Dr. Welch has a prescription for the problem, one that I don't necessarily buy into:
"We could make the system better. We could ensure that everyone has access to the same set of prices, like the Medicare fee schedule. We could end the “fee for service” positive feedback loop — in which doctors and hospitals earn more for every procedure they do, which leads to overtreating patients — and instead have a flat fee. But the incentives will never be perfect. Ultimately, society needs individuals to be guided by ethical standards. And in medical care, those standards are getting pretty darn low.
Too many of us have passively accepted the situation as being beyond our control. Medical care in America could use a dose of moral outrage. It would be best for all if it was self-administered."
It is not going to happen. Richard Epstein's work on simple rules highlights a key point. As we deal with larger groups, the rules need to become simpler and more explicit. All sorts of parties are now part of the health care delivery systems, with almost 1 in five dollars of the economy involved in health care delivery. Physicians do not control this, not by any stretch and even if there could be some consensus among doctors that a common vision as to what is ethical vs not ethical could be reached, there is no way this could be imposed on the broader health economy. There is no way the consensus could be reached anyway.

We could try to resort to rule of experts. This idea was floated by Plato in form of philosopher kings, based upon the assumption that the public was too stupid to know what they should want. I won't contest that people may make bad choices, in matters relating to their health as well as other important matters. However, any attempt to delegate those decisions as a default to other expert parties runs into the self interest principle. Just look at the RUC.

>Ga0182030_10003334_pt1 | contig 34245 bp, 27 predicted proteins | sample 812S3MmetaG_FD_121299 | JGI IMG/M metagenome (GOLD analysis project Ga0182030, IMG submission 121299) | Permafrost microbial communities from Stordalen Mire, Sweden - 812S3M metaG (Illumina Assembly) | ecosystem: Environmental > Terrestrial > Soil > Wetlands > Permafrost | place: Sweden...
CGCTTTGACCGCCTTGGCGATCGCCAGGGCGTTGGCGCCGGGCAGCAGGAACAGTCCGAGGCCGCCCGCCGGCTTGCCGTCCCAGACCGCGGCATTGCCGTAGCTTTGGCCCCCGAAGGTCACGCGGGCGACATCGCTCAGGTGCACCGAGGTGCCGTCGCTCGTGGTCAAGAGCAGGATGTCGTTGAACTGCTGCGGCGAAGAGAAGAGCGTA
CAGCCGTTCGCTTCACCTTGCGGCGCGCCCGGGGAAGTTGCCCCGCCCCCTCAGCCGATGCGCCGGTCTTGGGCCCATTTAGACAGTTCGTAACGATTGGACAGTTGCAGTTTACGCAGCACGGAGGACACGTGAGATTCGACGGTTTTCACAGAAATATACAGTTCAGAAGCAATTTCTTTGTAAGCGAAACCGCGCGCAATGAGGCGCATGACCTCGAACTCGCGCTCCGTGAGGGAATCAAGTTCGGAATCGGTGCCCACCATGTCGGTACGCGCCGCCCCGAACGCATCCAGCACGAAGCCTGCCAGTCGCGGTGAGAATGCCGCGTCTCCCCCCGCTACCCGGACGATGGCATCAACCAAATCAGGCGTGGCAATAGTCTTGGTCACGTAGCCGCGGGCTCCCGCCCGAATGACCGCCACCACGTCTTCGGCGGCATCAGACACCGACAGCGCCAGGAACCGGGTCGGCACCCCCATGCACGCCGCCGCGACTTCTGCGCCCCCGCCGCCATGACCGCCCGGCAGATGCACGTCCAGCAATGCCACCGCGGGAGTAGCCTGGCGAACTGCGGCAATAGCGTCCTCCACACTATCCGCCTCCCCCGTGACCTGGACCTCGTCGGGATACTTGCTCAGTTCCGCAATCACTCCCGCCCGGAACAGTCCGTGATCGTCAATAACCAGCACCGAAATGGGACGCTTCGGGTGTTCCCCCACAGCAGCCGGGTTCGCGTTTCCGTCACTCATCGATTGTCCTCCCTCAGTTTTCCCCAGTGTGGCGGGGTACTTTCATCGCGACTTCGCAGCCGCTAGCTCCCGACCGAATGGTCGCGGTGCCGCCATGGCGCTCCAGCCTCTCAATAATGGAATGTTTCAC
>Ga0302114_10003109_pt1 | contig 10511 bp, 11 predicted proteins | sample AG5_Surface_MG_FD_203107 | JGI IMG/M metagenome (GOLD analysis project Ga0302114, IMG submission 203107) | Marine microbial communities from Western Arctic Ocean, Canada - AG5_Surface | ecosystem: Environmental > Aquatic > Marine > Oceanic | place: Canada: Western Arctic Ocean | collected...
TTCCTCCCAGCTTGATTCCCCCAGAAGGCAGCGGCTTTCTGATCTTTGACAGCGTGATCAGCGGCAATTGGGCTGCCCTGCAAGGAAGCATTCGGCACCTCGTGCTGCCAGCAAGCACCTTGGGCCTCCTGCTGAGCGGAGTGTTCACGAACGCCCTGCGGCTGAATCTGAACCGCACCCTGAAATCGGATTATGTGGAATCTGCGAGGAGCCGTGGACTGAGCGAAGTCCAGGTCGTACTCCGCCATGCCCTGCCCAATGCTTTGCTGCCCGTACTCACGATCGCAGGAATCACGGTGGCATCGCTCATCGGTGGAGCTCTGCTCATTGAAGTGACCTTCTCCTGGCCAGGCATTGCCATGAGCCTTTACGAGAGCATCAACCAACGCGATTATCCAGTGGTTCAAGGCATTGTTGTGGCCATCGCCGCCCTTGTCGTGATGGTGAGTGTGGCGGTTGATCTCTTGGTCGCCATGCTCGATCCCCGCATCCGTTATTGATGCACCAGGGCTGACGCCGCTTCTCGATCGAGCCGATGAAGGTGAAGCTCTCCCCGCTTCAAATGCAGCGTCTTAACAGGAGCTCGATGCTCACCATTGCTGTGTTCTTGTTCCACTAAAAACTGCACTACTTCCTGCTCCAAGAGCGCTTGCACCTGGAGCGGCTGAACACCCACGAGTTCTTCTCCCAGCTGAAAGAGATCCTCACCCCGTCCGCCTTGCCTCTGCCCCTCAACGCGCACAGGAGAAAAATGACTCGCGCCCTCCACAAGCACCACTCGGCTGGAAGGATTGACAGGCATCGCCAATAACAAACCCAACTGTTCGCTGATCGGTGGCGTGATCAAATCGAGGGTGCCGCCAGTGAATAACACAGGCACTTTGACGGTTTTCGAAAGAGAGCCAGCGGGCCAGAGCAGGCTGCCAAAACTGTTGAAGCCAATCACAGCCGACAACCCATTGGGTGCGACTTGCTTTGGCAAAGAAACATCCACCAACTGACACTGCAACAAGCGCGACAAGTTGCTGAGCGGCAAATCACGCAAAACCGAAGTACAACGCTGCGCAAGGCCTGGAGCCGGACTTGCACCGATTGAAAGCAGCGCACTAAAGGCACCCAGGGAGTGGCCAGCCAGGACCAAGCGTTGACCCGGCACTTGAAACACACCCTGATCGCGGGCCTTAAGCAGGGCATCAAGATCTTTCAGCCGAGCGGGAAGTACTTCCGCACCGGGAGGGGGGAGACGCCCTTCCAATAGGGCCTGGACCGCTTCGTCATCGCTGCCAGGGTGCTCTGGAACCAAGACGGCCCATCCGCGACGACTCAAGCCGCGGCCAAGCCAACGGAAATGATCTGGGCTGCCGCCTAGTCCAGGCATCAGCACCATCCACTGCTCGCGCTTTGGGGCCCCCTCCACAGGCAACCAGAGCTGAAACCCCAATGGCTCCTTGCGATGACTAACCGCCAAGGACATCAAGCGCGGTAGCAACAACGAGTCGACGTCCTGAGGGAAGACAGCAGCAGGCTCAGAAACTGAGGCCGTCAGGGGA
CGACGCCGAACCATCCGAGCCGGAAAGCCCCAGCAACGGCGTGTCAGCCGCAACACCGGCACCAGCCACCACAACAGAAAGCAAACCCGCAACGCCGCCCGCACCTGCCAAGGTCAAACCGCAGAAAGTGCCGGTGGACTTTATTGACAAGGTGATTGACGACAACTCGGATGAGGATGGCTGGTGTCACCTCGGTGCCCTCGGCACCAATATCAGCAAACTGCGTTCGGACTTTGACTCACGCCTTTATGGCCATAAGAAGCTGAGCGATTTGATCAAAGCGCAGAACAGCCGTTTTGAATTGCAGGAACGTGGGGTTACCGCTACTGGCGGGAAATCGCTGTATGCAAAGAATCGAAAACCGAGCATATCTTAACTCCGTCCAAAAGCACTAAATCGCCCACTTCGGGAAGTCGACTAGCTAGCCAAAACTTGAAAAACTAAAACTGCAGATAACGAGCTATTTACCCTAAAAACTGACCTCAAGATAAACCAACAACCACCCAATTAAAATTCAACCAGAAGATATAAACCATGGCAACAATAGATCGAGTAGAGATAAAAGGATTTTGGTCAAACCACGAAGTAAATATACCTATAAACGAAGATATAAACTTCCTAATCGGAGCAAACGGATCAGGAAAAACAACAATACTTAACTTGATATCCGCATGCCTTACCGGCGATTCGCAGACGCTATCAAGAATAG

Indignance makes one feel good and self righteous. It might muster political forces which might harness this to guess what...further their own self interest. Who can look out for the interest of patients best? Patients empowered with information, their own financial resources, and incentives to spend them wisely. I can be pretty certain they would NOT spend their own money the way it is being spent now. That should be reassuring.

Thursday, July 4, 2013

The pitfalls of spoken communciations

In my most recent blog, I highlighted a recent piece in the BMJ addressing the use of CT angiograms in the diagnosis of pulmonay embolism. Beside the major point of the piece discussed in my previous blog piece,  I was really struck by one set of comments by Dr. Daniel Cornfeld, a radiology professor at Yale:
“We sometimes find small pulmonary embolisms in a very distant vessel,” he said. “Oftentimes, I’ll tell them on the phone that it’s probably not significant. This sort of discussion probably happens very frequently, but I don’t make it part of the report. But maybe that makes me part of the problem.”
This is not unique. Discussions regarding test interpretation happen all the time yet they their conclusions fail to make it into the medical record.  Better to not have documented such uncertainties. They just get in the way of making decisions quickly. There is also a legacy mindset regarding the most effective way to communicate with medical teammates.  I am often told, just pick up the phone and call. What could be wrong with this?

The health care delivery environment is increasingly complex with multiple team members. We recognize that communications is a key activity in delivery safe and effective health care, but our appreciation of what it takes to accomplish effective communication is superficial at best. So we are implored to just "call" our colleagues, much like Dr. Cornfeld at Yale. The question is, just what are we trying to communicate when we pick up the phone and call?  Furthermore, what part of that spoken communication should be converted to the written word?